Add another page to the saga of the salons. Ken Silverstein has a post pointing out two events Politico has cosponsored—one with beer lobbyists and another with a consulting group whose corporate and political clients Politico covers. Silverstein’s work suggests that in the salon stone tossing game, Politico may have, if not a glass house, then at least some nice picture windows.
Still, Harris’s response makes some strong points, which to my mind place Politico’s events much higher up the slippery slope governing media sponsored events than the Post’s scrapped attempt.
But enough about that—check out Harris’s dig at the end, which he offers after attesting that he’s not interested in engaging in “name-calling” with the Post—which is, of course, Harris’s old employer:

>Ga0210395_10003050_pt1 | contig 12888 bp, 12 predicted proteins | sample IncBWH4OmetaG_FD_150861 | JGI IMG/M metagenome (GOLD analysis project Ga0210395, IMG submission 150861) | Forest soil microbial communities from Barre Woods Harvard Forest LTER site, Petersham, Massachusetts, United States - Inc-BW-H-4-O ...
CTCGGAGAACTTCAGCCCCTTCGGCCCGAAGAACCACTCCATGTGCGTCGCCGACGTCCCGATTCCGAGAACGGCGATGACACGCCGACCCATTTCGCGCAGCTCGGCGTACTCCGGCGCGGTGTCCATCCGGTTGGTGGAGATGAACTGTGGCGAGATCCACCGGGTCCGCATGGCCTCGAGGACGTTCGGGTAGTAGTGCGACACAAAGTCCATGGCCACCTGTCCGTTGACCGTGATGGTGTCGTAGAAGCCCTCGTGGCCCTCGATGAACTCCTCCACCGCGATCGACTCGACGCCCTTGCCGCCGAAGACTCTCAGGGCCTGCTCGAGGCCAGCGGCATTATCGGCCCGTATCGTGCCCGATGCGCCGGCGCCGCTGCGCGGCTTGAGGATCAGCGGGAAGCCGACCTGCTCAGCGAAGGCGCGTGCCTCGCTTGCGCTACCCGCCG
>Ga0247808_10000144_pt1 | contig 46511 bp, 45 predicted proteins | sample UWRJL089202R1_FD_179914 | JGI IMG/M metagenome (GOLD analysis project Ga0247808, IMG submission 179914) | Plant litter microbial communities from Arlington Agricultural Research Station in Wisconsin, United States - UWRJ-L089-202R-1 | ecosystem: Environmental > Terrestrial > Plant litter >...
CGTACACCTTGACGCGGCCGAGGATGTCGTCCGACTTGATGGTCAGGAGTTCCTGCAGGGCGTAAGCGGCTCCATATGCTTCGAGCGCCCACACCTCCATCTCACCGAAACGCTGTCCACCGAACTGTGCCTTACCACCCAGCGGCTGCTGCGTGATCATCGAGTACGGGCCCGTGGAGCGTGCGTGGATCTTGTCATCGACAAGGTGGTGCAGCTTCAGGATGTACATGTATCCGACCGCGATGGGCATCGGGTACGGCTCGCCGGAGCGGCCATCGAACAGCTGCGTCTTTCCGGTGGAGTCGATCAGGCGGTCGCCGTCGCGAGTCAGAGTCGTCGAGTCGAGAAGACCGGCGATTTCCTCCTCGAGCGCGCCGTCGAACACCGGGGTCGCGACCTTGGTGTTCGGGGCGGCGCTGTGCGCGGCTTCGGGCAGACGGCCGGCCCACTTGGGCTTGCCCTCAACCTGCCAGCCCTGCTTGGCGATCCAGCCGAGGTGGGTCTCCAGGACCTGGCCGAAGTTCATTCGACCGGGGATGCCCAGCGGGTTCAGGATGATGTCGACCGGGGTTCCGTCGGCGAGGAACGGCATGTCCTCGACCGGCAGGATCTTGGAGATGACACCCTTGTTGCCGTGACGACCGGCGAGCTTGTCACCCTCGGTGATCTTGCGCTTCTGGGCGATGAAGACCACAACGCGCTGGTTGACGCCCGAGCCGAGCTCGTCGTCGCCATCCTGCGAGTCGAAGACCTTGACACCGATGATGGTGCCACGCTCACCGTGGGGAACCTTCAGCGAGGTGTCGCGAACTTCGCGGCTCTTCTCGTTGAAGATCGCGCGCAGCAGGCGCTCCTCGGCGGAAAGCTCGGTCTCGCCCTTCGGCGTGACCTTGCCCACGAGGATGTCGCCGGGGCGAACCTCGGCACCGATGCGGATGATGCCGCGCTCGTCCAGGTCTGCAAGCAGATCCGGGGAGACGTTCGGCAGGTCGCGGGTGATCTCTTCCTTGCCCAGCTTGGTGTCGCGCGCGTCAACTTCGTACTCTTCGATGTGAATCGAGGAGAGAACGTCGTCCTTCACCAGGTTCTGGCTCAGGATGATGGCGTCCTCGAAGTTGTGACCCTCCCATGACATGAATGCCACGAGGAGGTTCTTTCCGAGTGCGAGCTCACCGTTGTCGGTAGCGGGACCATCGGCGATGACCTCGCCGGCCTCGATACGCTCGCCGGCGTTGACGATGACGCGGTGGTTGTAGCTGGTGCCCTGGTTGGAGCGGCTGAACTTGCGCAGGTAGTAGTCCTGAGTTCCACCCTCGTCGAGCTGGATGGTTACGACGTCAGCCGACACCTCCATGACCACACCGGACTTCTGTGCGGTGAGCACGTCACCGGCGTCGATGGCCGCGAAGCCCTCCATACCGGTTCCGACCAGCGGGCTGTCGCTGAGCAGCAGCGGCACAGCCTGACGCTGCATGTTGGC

I strongly don’t accept your interpretation that the Post’s salon events and the items you mentioned are equivalent in any way. These were essentially social events, not journalism events, organized by the business side. There was no business conducted [at them]. What raised questions about the [Post] events was turning over the news operation for non-news purposes, and promising special interests they would be connected with newsmakers in a policy-making setting.Clint Hendler is the managing editor of Mother Jones, and a former deputy editor of CJR.
I don’t want to be name-calling with the Post, which I’m an admirer of. What troubled me about the salons and [other similar events held by other media outlets] is that you had an organization essentially advertising itself as an escort service. There is nothing wrong with advertisers sponsoring events but they need to be transparent, not an off-the-record setting.